Platform 8, the guard said and off I went with almost a spring in my step, prepared to put the morning’s horror behind me. Until I saw the special 2pm train to Cork. It was possibly the oldest rolling stocks till in use in the western world. The carriages were from the 1950s, possibly even older. The windows were wedged open. The wind howled through the rickety doors. The place was filthy. The loos were a disgrace, pestilent and hazardous. There was no running water. There was a thick film of black grease and dirt on the sills. This train had never been cleaned.
Worse, on probably one of the coldest days we’ve had all winter, there was no heat! Those passengers lucky enough to have muffled up earlier sat bewildered, with hats, scarves and coats buttoned up, shivering. It was almost comical. By Kildare, white smoke had started to emerge from the vents, terrifying my neighbour who thought the place was on fire. This eerie cloud enveloped the carriage that most of us had migrated to, on the basis that it was the only one whose doors actually closed tight.
I experienced a sensation that I haven’t had since I was a child. Let’s call it the ‘7A shoulder’. As a kid, I always remember coming home with one shoulder of my duffel coat sodden. The shoulder that was leaning against the bus window was always soaked from a combination of condensation and leaks.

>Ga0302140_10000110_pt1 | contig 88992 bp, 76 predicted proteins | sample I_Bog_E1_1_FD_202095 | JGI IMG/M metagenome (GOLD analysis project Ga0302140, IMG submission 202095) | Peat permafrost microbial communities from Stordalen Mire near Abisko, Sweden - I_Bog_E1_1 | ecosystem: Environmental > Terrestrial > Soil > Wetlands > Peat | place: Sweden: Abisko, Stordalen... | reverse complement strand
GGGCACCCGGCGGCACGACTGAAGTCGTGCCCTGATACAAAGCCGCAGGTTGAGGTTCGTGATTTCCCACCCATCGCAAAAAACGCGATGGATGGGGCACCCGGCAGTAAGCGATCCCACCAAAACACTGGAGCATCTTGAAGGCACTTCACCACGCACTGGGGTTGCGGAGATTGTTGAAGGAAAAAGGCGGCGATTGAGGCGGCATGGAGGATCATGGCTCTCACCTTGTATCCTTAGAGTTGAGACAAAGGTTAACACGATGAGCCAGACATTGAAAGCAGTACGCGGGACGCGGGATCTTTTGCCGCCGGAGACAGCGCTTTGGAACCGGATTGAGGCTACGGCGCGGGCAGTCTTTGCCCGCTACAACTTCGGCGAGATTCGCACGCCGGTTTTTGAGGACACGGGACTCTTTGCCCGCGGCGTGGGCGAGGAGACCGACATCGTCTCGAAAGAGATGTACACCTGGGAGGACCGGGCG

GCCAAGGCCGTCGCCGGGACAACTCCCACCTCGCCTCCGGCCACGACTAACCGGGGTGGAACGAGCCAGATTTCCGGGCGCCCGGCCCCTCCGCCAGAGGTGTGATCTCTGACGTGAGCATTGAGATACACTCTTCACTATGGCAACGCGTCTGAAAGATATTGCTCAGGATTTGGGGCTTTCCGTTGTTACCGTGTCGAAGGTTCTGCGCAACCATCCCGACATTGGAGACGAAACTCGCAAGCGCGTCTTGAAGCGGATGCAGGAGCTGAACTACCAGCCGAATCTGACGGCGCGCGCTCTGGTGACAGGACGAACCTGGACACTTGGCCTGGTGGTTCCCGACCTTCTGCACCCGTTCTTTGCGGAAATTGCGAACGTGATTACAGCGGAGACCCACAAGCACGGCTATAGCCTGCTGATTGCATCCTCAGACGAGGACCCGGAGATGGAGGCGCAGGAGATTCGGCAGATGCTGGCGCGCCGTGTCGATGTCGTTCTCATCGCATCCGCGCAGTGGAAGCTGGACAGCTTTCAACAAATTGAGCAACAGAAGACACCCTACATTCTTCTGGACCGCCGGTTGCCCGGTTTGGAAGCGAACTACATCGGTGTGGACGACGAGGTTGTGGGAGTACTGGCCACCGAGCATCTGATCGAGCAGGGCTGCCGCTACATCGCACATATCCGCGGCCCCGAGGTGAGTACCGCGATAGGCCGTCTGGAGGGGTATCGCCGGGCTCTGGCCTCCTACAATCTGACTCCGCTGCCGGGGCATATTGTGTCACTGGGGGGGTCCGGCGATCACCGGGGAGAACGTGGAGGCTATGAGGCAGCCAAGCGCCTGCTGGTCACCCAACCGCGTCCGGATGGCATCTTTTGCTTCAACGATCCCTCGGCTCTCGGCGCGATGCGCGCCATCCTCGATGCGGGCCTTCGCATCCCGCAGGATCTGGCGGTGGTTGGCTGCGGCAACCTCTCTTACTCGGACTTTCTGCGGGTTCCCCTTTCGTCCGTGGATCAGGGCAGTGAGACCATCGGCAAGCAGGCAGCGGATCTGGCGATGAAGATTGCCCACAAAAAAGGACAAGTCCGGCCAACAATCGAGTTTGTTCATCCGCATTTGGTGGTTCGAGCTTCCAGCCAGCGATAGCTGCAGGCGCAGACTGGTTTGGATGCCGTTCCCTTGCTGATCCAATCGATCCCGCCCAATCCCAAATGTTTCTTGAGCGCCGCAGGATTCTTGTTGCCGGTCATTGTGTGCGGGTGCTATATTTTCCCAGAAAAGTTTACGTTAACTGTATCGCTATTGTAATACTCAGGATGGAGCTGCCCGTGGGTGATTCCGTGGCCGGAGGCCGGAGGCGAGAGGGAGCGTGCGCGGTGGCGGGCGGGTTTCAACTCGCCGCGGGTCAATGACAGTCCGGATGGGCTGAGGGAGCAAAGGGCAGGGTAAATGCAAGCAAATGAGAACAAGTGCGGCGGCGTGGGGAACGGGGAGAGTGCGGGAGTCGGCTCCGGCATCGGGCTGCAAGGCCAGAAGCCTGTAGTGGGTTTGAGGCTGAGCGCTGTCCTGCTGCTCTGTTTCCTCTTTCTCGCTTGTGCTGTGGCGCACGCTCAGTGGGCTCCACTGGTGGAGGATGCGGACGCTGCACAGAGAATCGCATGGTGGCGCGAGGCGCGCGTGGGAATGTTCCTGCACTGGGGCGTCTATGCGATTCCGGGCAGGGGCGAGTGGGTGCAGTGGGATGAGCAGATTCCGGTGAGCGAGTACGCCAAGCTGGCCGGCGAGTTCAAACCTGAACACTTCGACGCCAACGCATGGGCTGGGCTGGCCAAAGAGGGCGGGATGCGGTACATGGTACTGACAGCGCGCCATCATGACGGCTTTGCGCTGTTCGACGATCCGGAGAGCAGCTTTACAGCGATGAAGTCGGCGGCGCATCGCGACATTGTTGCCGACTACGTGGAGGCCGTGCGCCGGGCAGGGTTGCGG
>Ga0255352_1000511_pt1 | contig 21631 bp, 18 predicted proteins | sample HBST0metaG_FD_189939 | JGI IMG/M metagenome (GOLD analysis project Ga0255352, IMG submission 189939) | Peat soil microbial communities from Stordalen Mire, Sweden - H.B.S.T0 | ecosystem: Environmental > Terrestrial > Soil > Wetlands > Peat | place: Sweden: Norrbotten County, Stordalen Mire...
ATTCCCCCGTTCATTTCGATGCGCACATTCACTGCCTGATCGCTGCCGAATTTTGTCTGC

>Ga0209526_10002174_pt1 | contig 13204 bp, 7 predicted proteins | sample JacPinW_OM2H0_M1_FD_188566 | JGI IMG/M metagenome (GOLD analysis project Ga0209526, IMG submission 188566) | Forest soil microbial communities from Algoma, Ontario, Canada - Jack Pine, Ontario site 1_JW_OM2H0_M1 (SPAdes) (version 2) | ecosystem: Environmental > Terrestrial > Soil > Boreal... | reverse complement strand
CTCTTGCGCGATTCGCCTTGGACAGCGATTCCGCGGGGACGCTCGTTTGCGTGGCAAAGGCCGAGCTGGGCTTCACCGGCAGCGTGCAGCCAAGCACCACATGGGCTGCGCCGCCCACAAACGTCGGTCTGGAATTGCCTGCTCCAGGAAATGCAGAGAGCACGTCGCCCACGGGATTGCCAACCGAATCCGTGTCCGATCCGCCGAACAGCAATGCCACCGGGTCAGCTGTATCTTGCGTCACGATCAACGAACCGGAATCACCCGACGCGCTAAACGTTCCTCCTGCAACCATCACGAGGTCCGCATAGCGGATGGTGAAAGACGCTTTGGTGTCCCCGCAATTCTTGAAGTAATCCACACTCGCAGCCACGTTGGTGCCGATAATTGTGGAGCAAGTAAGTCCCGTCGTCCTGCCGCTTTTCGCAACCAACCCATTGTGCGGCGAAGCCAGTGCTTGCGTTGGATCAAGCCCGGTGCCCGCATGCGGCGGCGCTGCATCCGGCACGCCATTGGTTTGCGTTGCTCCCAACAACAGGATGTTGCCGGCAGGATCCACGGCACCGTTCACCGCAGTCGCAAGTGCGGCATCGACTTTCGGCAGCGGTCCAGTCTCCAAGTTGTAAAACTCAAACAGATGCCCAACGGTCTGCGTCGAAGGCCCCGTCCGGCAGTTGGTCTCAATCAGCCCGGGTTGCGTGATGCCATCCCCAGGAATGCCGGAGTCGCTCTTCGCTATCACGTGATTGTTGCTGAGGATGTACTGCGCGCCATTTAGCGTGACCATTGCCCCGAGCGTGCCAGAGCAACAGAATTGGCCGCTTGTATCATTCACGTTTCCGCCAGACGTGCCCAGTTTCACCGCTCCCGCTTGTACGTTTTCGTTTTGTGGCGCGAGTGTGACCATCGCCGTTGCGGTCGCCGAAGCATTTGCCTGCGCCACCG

It happened to me again on the 2pm special train to Cork on Thursday – 30 years later. Of course there was no food trolley. There wasn’t even a bar to get a cup of tea on the main ‘intercity’ service between Ireland’s two largest cities, the day after the finance minister told us that we were the most successful economy in Europe and a beacon for the whole world. What type of company treats its customers like that?
How dare they? What sort of management deems it professional to have such a train still in use? One passenger was so frustrated he went around the train getting a petition signed. All but the employees of the company signed. In fairness to Irish Rail, the Craven Car 1950s model was a mistake. They refunded everyone’s cash and apologised profusely. The train journey back up the next day from Cork was a pleasure and the new stock, just delivered from Spain, is state of the art. But this little story of everyday hassle in Ireland underscores the real inflation in our economy. We are stretched to the limits of our capacity. Inflation is not just a monetary phenomenon, it rears its head when there is far too much demand and not enough supply.
We need to get our act together and we have years to go in the area of public infrastructure before we even come close to European standards. For this, someone has to take the rap. Despite all the bluster of Wednesday’s budget, the buck has to stop with the government.